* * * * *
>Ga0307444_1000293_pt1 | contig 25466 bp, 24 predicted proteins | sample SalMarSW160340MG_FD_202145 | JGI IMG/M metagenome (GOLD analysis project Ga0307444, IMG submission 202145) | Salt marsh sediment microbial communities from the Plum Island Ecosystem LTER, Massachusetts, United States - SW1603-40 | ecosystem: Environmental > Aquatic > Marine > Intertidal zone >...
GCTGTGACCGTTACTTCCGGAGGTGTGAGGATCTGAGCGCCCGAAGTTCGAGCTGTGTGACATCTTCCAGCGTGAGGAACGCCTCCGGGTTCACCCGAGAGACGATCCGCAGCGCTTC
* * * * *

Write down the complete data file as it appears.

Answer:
>Ga0307444_1000293_pt1 | contig 25466 bp, 24 predicted proteins | sample SalMarSW160340MG_FD_202145 | JGI IMG/M metagenome (GOLD analysis project Ga0307444, IMG submission 202145) | Salt marsh sediment microbial communities from the Plum Island Ecosystem LTER, Massachusetts, United States - SW1603-40 | ecosystem: Environmental > Aquatic > Marine > Intertidal zone >...
GCTGTGACCGTTACTTCCGGAGGTGTGAGGATCTGAGCGCCCGAAGTTCGAGCTGTGTGACATCTTCCAGCGTGAGGAACGCCTCCGGGTTCACCCGAGAGACGATCCGCAGCGCTTC